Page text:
The Promise of Push
Sunday, February 23, 1997 by Dave Winer.
Something new to talk about!
It's on the cover of BusinessWeek, touted as a new technology for delivering news and software.
It's the province of aggressive startups and huge companies, their customers and distributors.
It's about the power to control what's on your screen and hard disk.
I've been confused and fascinated by Push, wondering if there's any news here. A puzzle. I read the press releases, watch the websites, think, and try to understand what's really going on.
I haven't seen a good definition of push, so I'll give it a try.
Push is the process of systematically distributing artistic expressions, data and logic, using the protocols of the Internet.
People are excited because push is like email and email is even bigger and more universal than the web. If push technology can take email-like stuff to a higher level, software growth can happen and much money can be made.
But push is not really new. I practice push and you do too if you get DaveNet via email. Dave Farber's Important People list is push, as is TidBITs, Craig Newmark, and Digerati.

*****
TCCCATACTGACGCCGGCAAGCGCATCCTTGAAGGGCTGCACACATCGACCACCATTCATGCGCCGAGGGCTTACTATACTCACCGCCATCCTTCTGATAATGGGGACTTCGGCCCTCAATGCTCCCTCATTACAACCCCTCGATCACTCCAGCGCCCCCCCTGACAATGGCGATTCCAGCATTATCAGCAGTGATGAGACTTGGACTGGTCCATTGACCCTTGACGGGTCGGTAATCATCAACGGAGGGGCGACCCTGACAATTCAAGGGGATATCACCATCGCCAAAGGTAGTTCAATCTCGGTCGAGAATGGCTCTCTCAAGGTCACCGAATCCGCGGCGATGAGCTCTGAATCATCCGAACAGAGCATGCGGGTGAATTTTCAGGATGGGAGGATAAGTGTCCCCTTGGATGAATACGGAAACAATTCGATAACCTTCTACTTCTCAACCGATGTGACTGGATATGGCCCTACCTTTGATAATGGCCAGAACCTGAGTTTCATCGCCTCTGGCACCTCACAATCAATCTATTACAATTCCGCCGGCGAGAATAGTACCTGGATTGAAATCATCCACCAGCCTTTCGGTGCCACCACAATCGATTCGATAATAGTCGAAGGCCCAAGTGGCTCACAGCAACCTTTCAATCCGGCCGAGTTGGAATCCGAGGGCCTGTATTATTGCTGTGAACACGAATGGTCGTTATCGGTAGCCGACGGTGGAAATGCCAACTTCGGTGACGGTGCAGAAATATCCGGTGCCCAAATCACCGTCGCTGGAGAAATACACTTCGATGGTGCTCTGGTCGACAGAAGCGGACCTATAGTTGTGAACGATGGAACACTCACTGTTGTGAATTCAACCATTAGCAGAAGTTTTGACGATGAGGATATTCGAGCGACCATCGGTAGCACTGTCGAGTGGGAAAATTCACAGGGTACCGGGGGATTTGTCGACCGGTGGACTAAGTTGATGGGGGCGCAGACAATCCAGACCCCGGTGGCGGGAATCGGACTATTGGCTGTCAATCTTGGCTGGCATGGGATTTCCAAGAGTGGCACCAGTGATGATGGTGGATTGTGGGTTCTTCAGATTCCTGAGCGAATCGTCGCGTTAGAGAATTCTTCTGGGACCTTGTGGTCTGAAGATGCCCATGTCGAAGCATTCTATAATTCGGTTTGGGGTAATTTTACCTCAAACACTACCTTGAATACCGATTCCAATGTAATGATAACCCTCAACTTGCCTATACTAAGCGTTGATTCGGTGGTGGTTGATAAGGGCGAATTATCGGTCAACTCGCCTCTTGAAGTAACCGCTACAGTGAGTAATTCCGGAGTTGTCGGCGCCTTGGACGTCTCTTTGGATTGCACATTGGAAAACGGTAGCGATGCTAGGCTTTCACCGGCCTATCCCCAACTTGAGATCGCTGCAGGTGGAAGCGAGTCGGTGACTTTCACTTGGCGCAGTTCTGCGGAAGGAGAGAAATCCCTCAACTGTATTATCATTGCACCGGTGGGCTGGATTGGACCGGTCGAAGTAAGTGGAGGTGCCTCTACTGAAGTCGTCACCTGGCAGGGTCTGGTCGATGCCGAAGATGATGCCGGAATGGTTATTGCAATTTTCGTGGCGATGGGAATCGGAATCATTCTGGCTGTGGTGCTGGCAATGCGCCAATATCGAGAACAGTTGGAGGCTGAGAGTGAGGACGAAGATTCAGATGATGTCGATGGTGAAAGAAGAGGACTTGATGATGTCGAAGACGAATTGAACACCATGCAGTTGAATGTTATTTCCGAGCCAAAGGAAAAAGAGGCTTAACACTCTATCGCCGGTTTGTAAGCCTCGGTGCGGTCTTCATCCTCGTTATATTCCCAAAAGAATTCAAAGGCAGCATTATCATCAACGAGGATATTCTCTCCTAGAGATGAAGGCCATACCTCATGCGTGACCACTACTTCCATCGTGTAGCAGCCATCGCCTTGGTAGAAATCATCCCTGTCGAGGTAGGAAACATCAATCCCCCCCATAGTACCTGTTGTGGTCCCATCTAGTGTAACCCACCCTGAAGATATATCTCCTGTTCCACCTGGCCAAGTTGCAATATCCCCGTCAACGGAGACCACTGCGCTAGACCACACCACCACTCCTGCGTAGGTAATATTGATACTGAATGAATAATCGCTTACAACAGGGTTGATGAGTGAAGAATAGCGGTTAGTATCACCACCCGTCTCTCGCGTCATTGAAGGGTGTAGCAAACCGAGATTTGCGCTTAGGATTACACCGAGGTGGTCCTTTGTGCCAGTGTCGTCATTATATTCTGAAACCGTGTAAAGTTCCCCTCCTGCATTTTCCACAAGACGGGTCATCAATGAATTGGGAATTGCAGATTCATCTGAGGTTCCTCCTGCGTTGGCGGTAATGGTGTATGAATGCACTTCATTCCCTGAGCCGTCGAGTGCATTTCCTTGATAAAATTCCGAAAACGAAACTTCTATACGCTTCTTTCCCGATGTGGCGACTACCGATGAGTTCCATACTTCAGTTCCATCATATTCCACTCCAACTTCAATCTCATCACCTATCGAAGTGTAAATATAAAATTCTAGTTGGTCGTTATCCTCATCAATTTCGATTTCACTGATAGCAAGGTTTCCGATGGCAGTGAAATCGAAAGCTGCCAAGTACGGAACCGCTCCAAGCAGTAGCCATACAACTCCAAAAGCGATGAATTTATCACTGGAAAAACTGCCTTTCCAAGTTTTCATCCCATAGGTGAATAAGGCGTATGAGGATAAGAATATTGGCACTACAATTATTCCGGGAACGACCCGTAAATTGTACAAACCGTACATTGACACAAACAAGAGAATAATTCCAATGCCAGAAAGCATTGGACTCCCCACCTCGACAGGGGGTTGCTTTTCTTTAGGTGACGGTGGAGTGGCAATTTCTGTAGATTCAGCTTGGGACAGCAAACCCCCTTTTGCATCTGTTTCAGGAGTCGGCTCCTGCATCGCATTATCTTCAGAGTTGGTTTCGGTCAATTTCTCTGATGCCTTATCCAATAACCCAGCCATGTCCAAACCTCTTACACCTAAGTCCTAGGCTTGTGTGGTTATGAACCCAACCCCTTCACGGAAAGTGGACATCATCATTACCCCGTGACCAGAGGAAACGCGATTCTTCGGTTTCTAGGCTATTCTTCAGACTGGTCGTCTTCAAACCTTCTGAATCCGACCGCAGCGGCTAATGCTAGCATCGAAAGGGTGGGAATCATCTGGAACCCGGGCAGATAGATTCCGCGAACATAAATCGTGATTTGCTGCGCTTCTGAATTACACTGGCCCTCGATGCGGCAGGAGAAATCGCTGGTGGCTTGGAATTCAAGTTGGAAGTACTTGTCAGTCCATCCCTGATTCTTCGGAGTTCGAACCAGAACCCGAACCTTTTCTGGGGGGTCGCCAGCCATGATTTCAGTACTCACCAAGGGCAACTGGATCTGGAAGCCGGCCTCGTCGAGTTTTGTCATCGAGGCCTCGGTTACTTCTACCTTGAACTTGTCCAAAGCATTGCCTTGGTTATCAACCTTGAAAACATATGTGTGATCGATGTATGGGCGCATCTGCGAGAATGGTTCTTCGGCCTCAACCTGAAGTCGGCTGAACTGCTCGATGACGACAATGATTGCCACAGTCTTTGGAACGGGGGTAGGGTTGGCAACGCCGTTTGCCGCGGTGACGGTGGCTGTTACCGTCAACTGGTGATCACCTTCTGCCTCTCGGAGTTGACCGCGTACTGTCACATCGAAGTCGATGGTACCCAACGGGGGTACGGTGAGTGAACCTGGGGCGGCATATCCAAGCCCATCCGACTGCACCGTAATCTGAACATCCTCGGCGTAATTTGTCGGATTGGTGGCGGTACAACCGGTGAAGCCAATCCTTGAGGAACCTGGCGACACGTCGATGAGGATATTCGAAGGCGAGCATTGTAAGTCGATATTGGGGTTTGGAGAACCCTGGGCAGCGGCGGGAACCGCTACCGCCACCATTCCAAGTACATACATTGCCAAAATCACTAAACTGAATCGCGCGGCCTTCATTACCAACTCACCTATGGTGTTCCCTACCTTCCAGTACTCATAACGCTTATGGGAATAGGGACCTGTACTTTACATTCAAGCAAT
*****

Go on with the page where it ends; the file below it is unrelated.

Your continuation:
Every mail list server is a push machine.
I belong to fifteen mailing lists. They're unwieldy and inconvenient. But I stay subscribed because they're also a valuble mechanism for connecting net-based communities.
Along with mailing lists come many resources. Searchable archives. Documentation web pages and sites. Servers that distribute upgrades, new parts, and sample scripts.
Mailing lists are worth the trouble, but they could be much better! A user interface could organize all the resources in a single structure of menus and dialogs. With better UIs, mailing lists could spawn working groups, sub-lists with new charters, entities that come and go as problems and issues get dealt with and solved.
A pet peeve of mine, it should be easy to resign from a list with a single menu command, eliminating misdirected "unsubscribe" messages from panic-stricken and/or angry people who urgently want to get off a list. Wouldn't that be a blessing?
Have a great Sunday!
PS: I started using Netscape 4.0b2 for the Mac yesterday. It uses more RAM. Display of graphics can be quirky. It hasn't crashed yet. Thanks! Same menu sharing bug as 3.0. Even so, I've made it my default browser. Layers look coool, I'm going to try some stuff with them.
PPS: Great massage music -- Peter Gabriel's Passion. Funky salsa! Santana's Moonflower.